Where to, China?

The windows of buses and taxis going by Tiananmen Square have been taped shut. The paramilitary police stand at attention at all major traffic intersections—even near the old alleyway where I live some five kilometers away. Those are sure signs that political season is well underway here in Beijing.

The Chinese Communist Party’s 18th national congress, which began here on November 8, ushers in a once-a-decade leadership transition. Shortly after the end of the weeklong—largely closed-door—meetings, China will have a new set of leaders.

But at this juncture in China’s history, with rising social tensions and a slowdown in its phenomenal economic growth, where exactly is the world’s second-most-powerful nation headed?

Will Mao show the way? Those on the Left would like to hark back to Maoist times, but have been hit hard by the sudden dismissal of their flag-bearer politician Bo Xilai this year, in the largest political scandal the country has suffered in decades. Marxist-Leninist thought has all but disappeared from policy vocabulary. Outgoing Chinese president Hu Jintao called, in his final work report, for “scientific development”—his contribution to the Chinese Communist Party lexicon—but what does that mean for much-needed reforms in China? Most observers do not see him as a reformer. The question now is whether president-to-be Xi Jinping will be. And no one really knows.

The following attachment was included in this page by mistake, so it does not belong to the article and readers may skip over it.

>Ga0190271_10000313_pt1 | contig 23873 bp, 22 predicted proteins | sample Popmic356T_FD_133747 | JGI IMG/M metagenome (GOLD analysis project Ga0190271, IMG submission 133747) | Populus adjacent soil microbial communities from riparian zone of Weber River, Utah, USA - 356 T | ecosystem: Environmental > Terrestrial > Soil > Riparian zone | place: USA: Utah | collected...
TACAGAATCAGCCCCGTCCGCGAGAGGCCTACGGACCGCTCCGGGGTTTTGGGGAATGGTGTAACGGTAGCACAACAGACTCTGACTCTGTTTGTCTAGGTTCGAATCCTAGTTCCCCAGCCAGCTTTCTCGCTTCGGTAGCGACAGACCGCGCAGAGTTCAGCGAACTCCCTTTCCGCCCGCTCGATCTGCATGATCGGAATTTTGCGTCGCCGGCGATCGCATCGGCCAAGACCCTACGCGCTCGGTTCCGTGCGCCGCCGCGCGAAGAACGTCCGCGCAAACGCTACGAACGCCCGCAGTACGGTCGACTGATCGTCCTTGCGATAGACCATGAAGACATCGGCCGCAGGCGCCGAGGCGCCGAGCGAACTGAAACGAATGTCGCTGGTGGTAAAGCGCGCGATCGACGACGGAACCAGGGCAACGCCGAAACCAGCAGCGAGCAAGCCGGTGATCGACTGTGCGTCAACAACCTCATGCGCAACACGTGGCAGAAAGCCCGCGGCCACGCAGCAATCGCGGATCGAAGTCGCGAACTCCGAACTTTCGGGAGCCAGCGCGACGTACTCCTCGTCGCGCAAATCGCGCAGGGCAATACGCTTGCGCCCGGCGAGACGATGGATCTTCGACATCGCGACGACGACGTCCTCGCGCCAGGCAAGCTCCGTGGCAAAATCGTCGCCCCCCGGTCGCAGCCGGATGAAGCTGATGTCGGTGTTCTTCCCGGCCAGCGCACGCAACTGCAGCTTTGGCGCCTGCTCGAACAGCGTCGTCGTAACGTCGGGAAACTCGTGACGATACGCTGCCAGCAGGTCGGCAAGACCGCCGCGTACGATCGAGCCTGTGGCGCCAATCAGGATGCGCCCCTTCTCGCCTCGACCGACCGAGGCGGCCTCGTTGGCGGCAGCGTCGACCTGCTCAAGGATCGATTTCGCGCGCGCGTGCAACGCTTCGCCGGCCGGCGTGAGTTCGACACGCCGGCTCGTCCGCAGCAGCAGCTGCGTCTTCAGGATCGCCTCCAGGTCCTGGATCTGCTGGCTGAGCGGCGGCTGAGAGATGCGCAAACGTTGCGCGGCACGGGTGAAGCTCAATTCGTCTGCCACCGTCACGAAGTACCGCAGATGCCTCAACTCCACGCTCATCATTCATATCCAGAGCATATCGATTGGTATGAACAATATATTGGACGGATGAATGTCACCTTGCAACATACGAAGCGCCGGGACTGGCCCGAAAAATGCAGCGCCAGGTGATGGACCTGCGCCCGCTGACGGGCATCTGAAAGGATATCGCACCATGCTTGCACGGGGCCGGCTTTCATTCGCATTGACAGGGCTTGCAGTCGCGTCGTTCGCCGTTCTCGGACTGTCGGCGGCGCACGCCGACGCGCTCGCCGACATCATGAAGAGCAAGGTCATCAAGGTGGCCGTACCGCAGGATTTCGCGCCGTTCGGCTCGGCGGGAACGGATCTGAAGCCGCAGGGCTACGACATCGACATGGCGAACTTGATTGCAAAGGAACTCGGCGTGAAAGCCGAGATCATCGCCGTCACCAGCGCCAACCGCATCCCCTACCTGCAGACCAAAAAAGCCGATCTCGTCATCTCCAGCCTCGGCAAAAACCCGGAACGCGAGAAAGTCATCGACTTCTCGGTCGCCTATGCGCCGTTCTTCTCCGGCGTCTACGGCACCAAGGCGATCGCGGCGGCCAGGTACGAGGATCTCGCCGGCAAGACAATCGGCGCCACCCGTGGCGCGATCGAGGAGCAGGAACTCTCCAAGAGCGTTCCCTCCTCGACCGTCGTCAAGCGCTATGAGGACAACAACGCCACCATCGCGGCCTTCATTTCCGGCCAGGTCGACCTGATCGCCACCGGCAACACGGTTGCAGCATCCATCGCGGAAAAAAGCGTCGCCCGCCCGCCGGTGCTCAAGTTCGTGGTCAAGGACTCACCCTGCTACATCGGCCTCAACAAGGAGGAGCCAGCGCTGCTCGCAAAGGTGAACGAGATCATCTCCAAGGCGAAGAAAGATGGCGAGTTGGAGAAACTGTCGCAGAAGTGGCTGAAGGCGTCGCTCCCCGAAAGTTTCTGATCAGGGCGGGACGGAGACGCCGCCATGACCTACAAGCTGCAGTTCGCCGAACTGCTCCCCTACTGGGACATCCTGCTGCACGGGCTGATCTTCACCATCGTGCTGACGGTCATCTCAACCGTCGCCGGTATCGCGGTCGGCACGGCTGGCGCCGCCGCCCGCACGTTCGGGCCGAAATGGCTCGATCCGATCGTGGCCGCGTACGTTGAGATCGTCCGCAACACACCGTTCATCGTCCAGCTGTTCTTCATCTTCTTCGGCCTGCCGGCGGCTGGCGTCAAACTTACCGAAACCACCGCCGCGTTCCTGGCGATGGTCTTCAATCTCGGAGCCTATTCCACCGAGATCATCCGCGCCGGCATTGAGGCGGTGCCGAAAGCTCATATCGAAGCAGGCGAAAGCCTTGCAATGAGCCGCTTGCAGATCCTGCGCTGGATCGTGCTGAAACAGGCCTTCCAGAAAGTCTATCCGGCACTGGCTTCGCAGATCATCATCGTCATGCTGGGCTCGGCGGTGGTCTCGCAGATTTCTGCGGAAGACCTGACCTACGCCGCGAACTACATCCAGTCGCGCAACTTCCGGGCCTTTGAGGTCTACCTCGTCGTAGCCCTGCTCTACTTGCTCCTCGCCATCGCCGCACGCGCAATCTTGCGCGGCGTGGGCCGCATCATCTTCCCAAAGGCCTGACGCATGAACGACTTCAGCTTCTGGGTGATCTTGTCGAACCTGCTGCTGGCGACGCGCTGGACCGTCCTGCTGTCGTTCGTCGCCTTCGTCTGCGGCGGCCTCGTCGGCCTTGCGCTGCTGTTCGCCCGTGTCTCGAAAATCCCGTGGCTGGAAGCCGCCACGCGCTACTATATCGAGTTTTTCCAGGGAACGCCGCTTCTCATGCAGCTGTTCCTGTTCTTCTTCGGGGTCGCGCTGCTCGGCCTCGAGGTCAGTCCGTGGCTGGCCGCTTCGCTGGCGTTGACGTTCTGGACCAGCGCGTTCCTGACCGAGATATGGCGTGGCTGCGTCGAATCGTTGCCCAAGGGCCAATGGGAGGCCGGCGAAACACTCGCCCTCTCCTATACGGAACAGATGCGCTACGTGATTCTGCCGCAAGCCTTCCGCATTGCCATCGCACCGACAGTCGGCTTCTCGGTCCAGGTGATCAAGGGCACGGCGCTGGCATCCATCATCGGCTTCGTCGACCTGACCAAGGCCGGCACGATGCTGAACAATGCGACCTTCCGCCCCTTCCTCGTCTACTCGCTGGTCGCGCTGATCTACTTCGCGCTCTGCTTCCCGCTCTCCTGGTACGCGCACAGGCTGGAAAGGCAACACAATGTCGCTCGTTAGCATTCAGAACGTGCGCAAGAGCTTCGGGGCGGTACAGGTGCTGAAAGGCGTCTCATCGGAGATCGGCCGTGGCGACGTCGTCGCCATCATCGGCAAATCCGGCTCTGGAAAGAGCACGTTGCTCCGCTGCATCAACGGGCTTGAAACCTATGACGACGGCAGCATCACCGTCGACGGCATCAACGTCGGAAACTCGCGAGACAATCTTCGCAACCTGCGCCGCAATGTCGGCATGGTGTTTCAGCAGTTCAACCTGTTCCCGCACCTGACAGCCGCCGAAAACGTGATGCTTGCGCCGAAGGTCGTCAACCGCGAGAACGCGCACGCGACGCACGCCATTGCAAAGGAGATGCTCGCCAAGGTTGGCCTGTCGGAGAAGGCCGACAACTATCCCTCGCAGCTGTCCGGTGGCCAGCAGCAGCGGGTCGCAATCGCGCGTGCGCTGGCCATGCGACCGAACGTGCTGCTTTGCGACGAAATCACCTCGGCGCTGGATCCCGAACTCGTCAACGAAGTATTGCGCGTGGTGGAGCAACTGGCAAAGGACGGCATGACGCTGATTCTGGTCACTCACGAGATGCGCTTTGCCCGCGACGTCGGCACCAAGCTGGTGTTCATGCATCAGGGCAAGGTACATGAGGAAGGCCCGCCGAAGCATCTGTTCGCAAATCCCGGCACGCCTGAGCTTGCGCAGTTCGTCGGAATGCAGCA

There is little doubt that China’s economy will continue to rocket forward. It will remain a giant site still under construction, where locals joke that the crane is the new national bird.

For now, this giant statue of Mao—one of China’s largest, at Zhongshan Square in the heart of Shenyang city, northeast China—seems to point that way.

- Sim Chi Yin, Beijing

18th Party Congress